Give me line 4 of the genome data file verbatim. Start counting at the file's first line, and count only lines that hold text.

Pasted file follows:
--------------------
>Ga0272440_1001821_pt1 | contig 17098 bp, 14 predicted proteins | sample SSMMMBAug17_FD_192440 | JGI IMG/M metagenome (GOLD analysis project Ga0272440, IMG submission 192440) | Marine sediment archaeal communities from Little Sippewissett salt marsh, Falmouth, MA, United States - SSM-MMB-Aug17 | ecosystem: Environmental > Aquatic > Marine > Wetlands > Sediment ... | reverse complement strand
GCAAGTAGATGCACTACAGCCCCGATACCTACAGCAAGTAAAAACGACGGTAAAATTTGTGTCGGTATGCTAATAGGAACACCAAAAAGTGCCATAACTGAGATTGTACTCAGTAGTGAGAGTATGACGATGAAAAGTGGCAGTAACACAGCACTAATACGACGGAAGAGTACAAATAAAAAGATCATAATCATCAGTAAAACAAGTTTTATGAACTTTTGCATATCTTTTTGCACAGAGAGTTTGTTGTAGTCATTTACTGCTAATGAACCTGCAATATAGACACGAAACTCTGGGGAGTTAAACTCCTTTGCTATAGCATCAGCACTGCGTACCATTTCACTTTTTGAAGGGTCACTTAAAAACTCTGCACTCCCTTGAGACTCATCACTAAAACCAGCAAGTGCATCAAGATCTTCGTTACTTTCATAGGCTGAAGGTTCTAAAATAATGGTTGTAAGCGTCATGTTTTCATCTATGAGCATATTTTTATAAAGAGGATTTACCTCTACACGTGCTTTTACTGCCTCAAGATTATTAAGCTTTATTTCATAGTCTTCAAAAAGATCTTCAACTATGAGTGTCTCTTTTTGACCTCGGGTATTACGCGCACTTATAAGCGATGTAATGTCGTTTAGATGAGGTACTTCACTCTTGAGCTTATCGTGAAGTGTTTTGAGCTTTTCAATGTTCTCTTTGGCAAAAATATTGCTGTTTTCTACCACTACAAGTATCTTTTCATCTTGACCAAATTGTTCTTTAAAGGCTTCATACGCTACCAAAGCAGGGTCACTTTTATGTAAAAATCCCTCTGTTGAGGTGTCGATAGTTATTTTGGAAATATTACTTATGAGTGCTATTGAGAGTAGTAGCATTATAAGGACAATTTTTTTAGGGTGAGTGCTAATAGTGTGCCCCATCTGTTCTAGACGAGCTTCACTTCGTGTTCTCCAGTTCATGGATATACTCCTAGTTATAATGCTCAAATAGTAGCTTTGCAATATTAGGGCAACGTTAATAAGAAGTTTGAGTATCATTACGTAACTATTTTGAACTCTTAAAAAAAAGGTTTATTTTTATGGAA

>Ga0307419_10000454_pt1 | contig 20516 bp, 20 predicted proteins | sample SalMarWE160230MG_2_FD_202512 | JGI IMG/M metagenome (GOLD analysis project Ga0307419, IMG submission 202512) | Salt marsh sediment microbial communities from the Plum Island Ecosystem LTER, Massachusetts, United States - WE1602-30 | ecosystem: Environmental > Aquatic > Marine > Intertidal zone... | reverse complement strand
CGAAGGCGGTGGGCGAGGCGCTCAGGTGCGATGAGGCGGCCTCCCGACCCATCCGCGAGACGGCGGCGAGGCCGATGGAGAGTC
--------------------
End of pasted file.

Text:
CGAAGGCGGTGGGCGAGGCGCTCAGGTGCGATGAGGCGGCCTCCCGACCCATCCGCGAGACGGCGGCGAGGCCGATGGAGAGTC